NEW YORK, (APP): American print and electronic media Sunday gave prominent coverage to the news of Prime Minister Imran Khan’s ouster from office, highlighting his rise from an international cricketer to a politician who oversaw an era of Pakistan’s foreign policy that distanced the country from the United States, and moved it towards China and Russia.
In a dispatch from Islamabad, The Washington Post wrote, “(Imran) Khan made a last-ditch effort to cling to power, producing a document that he said proved that U.S. officials had conspired against him in league with his legislative opponents.”
“But”, Post correspondent Pamela Constable said, “as a tense nighttime confrontation loomed, with police and paramilitary troops blanketing the capital, the vote was finally held.”
Meanwhile, the reaction among Pakistanis living in the United States was generally along party lines, with PML-N, PPP, and other allied parties welcoming the end of Imran Khan’s government as upholding of the Constitution while PTI leaders denounced the move which they said was part of an international conspiracy.
Continuing, The Washington Post wrote, “A charismatic politician and former jet-setting cricket star, Khan, 69, swept to power in 2018, inspiring voters with his anti-establishment rhetoric and a vision of building a ‘new Pakistan’— an Islamic welfare state based on opportunity, justice and independence for the nuclear power …
“But in recent months, he had struggled to control rampant inflation, foreign debt, and other economic woes. While many of his promised reforms and civic projects sputtered, he maintained a loyal following, especially among young Pakistanis. But he also made political enemies, rejected advice from military leaders, and lost allies to the opposition, which slowly gathered enough support to challenge his fitness for office.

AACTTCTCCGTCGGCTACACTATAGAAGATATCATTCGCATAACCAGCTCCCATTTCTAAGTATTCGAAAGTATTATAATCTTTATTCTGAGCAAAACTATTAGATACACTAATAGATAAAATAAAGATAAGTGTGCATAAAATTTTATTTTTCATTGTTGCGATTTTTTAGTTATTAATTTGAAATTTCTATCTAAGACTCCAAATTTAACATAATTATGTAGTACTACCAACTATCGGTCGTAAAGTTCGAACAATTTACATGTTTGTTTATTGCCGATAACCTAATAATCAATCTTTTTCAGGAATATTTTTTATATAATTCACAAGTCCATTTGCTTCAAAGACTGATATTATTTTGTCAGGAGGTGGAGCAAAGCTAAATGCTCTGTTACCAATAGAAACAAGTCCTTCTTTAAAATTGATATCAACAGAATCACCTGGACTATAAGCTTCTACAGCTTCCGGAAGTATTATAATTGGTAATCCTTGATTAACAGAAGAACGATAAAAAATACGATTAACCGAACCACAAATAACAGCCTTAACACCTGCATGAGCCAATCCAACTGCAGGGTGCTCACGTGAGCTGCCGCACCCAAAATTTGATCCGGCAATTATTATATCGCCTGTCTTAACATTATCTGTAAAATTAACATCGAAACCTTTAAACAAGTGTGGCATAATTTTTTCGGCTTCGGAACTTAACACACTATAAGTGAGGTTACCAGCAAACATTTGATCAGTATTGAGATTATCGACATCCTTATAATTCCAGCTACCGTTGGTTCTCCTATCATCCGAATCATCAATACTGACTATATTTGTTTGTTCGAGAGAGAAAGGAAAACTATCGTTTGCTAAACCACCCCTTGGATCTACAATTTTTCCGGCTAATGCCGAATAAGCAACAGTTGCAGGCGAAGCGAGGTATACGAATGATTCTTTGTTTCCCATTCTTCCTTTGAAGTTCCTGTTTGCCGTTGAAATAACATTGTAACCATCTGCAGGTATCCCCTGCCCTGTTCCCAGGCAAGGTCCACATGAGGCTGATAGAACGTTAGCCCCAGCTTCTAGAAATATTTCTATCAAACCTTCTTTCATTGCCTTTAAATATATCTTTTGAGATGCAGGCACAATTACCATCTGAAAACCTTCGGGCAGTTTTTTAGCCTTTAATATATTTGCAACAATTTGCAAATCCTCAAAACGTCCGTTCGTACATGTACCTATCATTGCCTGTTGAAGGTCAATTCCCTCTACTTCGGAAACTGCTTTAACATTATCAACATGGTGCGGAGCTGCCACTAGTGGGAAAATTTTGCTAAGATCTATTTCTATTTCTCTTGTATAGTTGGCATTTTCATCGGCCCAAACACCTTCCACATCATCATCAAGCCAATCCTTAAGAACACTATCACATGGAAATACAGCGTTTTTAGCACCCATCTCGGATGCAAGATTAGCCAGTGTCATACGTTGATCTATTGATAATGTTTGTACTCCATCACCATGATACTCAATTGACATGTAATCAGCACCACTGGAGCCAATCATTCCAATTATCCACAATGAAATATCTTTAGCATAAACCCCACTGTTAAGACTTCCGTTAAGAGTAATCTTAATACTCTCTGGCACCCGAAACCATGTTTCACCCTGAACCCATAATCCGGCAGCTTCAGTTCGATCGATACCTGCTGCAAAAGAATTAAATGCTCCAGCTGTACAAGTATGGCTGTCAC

“As his luster dimmed, Khan launched an aggressive campaign to restore it. He held massive rallies and gave speeches with stirring nationalist and religious themes, even couching his effort as a fight between good and evil. And when it appeared that his opponents had marshaled enough votes to remove him, Khan dissolved the legislature April 3 and arranged to have the vote abruptly canceled, on the grounds that it was based on an illegal foreign conspiracy…”
“After taking office,” the Post said, “Khan shifted Pakistan’s allegiance to China and caused consternation in Washington with some of his policies and public gestures. He made a blanket refusal to host U.S. bases, welcomed last year’s Taliban takeover in Afghanistan, and traveled to Moscow to meet with President Vladimir Putin on the eve of the invasion of Ukraine.
“I will never accept the imported government, and I will take to the streets,” the newspaper quoted him as saying.
The New York Times noted, “Mr. Khan has repeatedly said that the opposition’s moves against him were part of a United States-backed conspiracy to oust him from power and he called for his supporters to protest on Sunday.
“Khan, 69, had parlayed his athletic stardom into a populist political career, promising to rid the country of endemic corruption, set the sputtering economy back on track, and build a ‘new Pakistan’ that he described as an Islamist welfare state.
“But economic realities, including huge government debt and three straight years of double-digit inflation, thwarted his plans and undermined his popularity. Tackling corruption proved easier said than done. His shift away from the West and closer to China and Russia was polarizing.”
During his term, the Times said, Pakistan weathered the coronavirus pandemic relatively well, spared the devastation witnessed in some other parts of the world despite early problems with an overwhelmed and undersupplied health care system.
But his foreign policy decisions became a point of contention, according to yo NYT.
“Seeking more independence from the West, he disengaged from the so-called war on terrorism. Last June, he said Pakistan would ‘absolutely not’ allow the C.I.A. to use bases inside Pakistan for counterterrorism operations in Afghanistan. After the Taliban seized power in Afghanistan last year, even before American troops and officials had fully withdrawn from the country, he praised Afghans for having ‘broken the chains of slavery.”
The Wall Street Journal said, “Mr. Khan had taken an increasingly anti-Western line and claimed that he had been targeted for pursuing an independent foreign policy. Pakistan has traditionally been a U.S. ally.
The U.S. had in particular been angered by his trip to Moscow in February at the start of the Ukraine invasion, it said. The opposition and Washington have denied that they are working together to oust Khan.
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